These kinds of partnerships enable companies to still be on the forefront of development, while also sharing the cost of that development with the government and other public entities, again ensuring the best medicines and treatment are available to everyone.
Learn From the Best
There are countries around the globe who offer socialized medicine and have systems that are actually working. From Canada to Norway, these countries are serving their citizens with coverage from birth until death, and doctors and hospitals still continue to thrive.
This requires that we get rid of the attitude that this kind of care is not possible, especially in the United States, and move forward by following the example of those already offering universal healthcare and doing it well. Switzerland is a prime example, with one of the best universal healthcare systems in the world. It is based on the mandate that all citizens must hold health insurance.
These countries, especially those in northern Europe have some of the highest life expectancies in the world.
Invest in Prevention
One of the many issues in the United States at the moment is that much of the emphasis of healthcare is on the treatment of a disease or condition once it has presented and not on prevention of those conditions in the first place.
To achieve global universal healthcare, we must focus on preventative medicine on a global scale. This means everything from educational programs to better nutrition, clean air and water, and other environmental factors we can control.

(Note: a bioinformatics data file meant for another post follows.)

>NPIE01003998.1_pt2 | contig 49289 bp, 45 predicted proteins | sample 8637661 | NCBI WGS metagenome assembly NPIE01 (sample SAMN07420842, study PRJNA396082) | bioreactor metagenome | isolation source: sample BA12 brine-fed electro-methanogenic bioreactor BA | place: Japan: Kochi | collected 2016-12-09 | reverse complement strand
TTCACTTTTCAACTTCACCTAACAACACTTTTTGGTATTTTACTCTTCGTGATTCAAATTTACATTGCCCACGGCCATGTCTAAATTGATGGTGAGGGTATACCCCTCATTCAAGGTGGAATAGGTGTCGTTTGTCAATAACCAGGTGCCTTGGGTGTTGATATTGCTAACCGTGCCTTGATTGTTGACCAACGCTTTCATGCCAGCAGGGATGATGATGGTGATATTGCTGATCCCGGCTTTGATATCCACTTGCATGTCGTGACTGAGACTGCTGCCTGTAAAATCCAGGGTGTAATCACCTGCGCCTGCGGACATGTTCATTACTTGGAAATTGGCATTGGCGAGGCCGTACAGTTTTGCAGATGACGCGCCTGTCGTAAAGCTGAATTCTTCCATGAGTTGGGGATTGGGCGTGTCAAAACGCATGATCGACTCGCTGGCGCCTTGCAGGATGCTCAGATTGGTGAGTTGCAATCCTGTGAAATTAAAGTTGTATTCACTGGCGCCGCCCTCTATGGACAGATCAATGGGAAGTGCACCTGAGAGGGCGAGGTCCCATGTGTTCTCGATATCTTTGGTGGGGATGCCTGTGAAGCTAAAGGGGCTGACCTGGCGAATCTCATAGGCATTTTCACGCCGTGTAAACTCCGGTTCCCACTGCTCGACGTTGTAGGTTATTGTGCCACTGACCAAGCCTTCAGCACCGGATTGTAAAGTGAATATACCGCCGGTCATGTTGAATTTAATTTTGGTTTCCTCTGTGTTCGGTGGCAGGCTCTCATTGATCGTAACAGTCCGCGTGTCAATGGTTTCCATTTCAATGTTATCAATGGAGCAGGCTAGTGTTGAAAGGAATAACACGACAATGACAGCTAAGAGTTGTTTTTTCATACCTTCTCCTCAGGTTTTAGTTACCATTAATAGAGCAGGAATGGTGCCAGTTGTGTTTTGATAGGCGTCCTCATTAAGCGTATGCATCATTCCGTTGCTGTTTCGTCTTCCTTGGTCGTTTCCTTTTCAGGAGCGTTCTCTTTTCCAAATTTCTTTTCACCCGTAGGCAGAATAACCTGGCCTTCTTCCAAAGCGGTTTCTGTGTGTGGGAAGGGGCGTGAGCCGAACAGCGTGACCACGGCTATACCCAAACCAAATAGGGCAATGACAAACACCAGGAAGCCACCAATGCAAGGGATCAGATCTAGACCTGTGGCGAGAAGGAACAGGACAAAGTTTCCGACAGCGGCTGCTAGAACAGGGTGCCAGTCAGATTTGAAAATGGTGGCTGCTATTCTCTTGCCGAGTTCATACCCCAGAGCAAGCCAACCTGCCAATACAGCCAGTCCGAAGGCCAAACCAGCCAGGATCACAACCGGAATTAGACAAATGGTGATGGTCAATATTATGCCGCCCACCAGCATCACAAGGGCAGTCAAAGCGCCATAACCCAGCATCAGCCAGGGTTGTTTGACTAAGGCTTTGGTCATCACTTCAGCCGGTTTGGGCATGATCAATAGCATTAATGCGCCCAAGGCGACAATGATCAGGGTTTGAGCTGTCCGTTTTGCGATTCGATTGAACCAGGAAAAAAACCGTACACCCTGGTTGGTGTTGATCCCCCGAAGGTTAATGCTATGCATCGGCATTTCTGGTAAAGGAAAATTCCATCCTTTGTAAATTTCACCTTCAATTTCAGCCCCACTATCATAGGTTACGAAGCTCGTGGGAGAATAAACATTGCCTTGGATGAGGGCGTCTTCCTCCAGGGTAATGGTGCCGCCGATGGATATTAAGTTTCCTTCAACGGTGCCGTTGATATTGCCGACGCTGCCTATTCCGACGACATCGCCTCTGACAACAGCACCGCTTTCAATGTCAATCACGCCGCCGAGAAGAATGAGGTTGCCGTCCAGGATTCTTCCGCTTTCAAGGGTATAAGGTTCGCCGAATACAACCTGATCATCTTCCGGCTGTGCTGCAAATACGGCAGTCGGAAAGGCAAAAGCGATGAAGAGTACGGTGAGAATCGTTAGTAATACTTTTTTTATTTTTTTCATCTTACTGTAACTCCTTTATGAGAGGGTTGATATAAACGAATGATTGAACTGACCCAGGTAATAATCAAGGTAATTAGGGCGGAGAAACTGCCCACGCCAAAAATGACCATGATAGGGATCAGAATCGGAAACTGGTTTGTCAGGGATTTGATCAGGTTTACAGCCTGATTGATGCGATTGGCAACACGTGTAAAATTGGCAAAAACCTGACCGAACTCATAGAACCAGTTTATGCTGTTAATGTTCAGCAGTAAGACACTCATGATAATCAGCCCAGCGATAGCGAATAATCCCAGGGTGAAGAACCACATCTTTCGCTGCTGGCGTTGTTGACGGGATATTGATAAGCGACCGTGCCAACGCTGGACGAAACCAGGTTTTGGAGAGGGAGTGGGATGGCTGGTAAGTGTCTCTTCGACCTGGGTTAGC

Common chronic illnesses that drive up costs like obesity, heart disease, diabetes, and others can be prevented or mitigated in most cases. The reduction of these diseases would save the United States, and countries throughout the world unspeakable amounts of money in healthcare costs. It is through active prevention that we will be able to better manage costs and ease the financial strain of a universal healthcare system.
Share the Burden of Costs
One of the biggest questions about global healthcare is how the costs will be distributed. In developed countries, raising taxes is a valid answer, but in some poorer nations, there is little room for tax reform on an already underprivileged population. So what can be done about it?
For global universal healthcare to work, costs must be shared globally. This may mean charity in third-world nations, and more public and private partnerships in those areas. In other cases, global organizations can be formed, and surrounding nations that are more prosperous will need to help share the burden of costs with their neighbors.
The biggest key with global universal healthcare is a shift in mentality from selfishness and nationalism to a worldwide perspective on healthcare and the welfare of world citizens. No one entity can do it alone.
Is global universal healthcare within reach? With modern technology and communication and the innovations we have seen in healthcare, the answer is yes. The question then becomes: “Will we reach for it together?”